Leeza Meksin: I wanted to ask you a bit about your background, your childhood. Where did you grow up?
Sheilah Wilson: I grew up in Caribou River, Nova Scotia, a pretty rural area. Nova Scotia is one of the more impoverished provinces of Canada and I think that the geography of the place really impacted me–but also the socio-economics influenced me as well. On top of that, there’s kind of woven into the beauty of the land, the harshness of it. There’s also a story of how my parents ended up there, which was that they emigrated from the states in the 1970’s because my dad wanted to build wooden boats. So there’s almost a utopianism in terms of how they even ended up in this place.
LM: Did your dad get to build boats there?
SW: For about a year. And then boat building changed from building wooden boats to fiberglass. So even how we ended up there seems sort of like a dream. Like, Really? People made decisions like that? But it was at the time when there was a lot of back-to-the-landers and people that moved back to Nova Scotia, so there was a community of people who existed there and hadn’t grown up there. And that was something that I struggled with that maybe informed my feeling of always being on the outside of things… like even though I was born in that town I was still considered to be from away, a foreigner.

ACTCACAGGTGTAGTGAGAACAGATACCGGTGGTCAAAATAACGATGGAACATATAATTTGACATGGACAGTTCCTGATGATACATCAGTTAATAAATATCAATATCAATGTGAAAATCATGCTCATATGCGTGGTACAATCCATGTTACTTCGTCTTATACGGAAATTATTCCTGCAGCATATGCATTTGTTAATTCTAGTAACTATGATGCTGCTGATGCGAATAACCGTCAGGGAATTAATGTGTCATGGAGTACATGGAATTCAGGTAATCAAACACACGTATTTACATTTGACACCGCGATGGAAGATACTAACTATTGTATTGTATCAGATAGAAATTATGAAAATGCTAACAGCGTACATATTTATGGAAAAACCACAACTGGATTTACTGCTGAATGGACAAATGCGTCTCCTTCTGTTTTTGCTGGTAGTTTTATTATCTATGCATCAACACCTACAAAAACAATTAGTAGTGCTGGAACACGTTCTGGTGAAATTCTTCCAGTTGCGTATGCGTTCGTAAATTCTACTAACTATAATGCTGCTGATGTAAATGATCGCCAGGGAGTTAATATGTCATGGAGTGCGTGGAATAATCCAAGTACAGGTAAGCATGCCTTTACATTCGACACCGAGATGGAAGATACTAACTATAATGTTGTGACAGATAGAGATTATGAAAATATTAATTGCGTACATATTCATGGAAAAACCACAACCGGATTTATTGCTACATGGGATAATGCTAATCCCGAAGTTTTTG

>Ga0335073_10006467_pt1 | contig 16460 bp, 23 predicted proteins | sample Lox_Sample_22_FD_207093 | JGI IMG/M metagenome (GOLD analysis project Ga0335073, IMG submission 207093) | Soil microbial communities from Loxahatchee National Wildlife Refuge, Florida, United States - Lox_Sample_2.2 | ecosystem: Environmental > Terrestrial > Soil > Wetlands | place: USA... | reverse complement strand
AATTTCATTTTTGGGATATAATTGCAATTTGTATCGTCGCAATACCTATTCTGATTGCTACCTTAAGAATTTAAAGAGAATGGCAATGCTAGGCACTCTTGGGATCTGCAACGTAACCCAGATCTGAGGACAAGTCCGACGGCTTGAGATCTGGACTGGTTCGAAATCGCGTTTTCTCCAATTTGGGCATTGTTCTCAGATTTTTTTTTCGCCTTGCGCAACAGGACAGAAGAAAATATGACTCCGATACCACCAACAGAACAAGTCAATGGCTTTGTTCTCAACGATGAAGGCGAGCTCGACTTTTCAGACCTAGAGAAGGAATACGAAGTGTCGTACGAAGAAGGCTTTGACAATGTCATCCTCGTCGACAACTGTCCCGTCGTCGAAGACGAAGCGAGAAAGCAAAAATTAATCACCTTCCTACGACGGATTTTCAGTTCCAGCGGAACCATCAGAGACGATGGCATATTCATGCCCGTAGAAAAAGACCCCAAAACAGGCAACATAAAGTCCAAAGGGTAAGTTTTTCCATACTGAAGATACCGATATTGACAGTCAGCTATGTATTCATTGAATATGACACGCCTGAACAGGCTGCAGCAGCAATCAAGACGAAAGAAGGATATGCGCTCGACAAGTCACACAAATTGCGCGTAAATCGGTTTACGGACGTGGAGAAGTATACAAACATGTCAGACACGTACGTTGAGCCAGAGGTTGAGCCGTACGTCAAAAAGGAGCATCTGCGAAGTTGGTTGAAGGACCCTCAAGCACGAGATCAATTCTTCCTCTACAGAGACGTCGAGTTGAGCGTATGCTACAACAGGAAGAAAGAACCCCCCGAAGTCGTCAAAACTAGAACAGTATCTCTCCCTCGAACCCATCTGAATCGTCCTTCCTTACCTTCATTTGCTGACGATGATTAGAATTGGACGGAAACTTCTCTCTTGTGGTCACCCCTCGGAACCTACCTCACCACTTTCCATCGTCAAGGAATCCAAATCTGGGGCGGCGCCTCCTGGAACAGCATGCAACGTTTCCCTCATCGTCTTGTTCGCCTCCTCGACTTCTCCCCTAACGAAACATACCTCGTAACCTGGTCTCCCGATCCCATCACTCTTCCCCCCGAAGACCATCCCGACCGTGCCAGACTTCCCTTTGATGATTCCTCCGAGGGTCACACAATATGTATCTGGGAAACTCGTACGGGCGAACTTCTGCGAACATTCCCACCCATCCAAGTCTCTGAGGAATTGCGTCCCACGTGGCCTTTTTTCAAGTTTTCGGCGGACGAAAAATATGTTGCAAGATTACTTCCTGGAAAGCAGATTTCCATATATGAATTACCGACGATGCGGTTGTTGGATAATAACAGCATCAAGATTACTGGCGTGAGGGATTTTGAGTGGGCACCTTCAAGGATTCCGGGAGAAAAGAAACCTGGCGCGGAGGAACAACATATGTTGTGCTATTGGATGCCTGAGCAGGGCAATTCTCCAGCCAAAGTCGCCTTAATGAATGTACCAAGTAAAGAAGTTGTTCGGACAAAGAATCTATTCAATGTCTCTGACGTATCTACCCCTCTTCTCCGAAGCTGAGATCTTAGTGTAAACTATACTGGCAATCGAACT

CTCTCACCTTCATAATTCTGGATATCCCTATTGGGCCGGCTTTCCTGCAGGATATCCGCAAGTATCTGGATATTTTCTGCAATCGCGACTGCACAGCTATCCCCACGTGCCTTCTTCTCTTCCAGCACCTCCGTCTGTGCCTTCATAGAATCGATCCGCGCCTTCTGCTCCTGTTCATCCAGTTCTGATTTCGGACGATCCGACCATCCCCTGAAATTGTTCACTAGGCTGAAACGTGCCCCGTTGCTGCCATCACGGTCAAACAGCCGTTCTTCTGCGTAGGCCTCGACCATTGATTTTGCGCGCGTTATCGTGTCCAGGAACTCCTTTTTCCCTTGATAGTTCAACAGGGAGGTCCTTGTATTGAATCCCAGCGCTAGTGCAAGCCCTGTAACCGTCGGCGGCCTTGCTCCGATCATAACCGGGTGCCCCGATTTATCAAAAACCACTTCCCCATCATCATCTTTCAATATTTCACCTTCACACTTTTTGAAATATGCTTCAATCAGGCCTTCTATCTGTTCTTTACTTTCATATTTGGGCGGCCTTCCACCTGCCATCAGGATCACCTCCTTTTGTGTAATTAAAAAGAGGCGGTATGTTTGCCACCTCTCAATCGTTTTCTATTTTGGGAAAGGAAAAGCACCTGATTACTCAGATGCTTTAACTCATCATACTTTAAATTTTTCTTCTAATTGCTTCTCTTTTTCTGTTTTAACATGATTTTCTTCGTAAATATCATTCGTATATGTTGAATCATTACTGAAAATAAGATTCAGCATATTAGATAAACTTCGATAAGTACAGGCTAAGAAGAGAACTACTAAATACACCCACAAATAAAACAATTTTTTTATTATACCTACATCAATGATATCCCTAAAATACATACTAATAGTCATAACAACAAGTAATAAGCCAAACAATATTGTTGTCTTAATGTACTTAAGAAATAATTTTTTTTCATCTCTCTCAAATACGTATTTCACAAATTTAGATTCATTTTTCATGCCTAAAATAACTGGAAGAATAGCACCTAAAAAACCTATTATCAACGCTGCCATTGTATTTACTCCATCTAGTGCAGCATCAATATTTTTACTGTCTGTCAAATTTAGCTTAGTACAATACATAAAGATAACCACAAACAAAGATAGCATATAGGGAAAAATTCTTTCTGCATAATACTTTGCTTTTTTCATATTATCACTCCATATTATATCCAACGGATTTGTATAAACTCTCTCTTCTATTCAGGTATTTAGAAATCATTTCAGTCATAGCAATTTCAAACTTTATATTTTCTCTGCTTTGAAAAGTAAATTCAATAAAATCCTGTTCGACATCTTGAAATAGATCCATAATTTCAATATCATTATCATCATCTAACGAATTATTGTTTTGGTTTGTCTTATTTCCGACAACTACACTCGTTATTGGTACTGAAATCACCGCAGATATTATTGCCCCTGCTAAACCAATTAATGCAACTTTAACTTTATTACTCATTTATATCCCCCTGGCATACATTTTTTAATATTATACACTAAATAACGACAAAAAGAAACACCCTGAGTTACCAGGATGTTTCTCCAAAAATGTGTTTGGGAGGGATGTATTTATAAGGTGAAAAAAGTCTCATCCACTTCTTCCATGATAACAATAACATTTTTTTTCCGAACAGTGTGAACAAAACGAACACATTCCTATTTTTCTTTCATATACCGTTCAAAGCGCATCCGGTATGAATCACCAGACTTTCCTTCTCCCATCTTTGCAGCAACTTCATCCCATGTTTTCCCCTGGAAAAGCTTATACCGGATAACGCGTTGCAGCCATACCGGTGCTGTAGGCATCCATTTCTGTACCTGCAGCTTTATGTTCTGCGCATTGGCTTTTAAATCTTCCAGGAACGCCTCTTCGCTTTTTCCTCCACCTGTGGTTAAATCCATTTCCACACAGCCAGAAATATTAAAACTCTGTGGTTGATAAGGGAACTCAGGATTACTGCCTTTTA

LM: Did you stay in Nova Scotia for college?
SW: Close by, in New Brunswick. A university can be its own separate universe and show you that other things are possible in the world, so it did that for me.
LM: What made you want to be an artist? Was there a pivotal moment or a series of events?
SW: I don’t know. I never thought of it as what it was. But I think maybe growing up in the country and feeling isolated in certain ways, I tended to escape to an imaginary place and maybe art making was the closest I could ever come to getting back to that imaginary place where you can create your own kingdom.